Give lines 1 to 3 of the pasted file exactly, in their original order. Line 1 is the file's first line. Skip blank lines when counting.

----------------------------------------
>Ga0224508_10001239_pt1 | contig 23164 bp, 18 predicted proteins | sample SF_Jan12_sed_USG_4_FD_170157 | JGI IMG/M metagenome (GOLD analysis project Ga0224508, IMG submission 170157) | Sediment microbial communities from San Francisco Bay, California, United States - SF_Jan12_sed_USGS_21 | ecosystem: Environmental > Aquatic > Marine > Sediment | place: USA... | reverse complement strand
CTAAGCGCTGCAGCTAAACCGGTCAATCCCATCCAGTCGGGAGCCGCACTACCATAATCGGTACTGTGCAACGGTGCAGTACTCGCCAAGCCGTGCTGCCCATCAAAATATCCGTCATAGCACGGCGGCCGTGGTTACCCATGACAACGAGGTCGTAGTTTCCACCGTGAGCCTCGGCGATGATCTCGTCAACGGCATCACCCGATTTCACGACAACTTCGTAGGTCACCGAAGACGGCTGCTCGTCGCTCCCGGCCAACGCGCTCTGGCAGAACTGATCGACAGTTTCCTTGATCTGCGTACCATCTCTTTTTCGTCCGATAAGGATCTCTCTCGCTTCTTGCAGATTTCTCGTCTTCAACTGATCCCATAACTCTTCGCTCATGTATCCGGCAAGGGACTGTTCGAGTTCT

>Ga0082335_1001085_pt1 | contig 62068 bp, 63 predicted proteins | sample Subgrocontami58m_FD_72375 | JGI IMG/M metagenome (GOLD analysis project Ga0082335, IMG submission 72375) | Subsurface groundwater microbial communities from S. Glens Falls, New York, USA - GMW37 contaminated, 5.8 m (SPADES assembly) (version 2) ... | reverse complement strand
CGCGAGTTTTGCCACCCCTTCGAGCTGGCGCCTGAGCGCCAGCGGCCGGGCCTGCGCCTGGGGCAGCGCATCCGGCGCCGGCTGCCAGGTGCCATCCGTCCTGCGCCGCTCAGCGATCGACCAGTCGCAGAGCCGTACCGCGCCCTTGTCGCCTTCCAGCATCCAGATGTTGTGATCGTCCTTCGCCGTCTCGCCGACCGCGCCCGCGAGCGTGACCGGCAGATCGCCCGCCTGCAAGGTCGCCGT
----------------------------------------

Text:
>Ga0224508_10001239_pt1 | contig 23164 bp, 18 predicted proteins | sample SF_Jan12_sed_USG_4_FD_170157 | JGI IMG/M metagenome (GOLD analysis project Ga0224508, IMG submission 170157) | Sediment microbial communities from San Francisco Bay, California, United States - SF_Jan12_sed_USGS_21 | ecosystem: Environmental > Aquatic > Marine > Sediment | place: USA... | reverse complement strand
CTAAGCGCTGCAGCTAAACCGGTCAATCCCATCCAGTCGGGAGCCGCACTACCATAATCGGTACTGTGCAACGGTGCAGTACTCGCCAAGCCGTGCTGCCCATCAAAATATCCGTCATAGCACGGCGGCCGTGGTTACCCATGACAACGAGGTCGTAGTTTCCACCGTGAGCCTCGGCGATGATCTCGTCAACGGCATCACCCGATTTCACGACAACTTCGTAGGTCACCGAAGACGGCTGCTCGTCGCTCCCGGCCAACGCGCTCTGGCAGAACTGATCGACAGTTTCCTTGATCTGCGTACCATCTCTTTTTCGTCCGATAAGGATCTCTCTCGCTTCTTGCAGATTTCTCGTCTTCAACTGATCCCATAACTCTTCGCTCATGTATCCGGCAAGGGACTGTTCGAGTTCT

>Ga0082335_1001085_pt1 | contig 62068 bp, 63 predicted proteins | sample Subgrocontami58m_FD_72375 | JGI IMG/M metagenome (GOLD analysis project Ga0082335, IMG submission 72375) | Subsurface groundwater microbial communities from S. Glens Falls, New York, USA - GMW37 contaminated, 5.8 m (SPADES assembly) (version 2) ... | reverse complement strand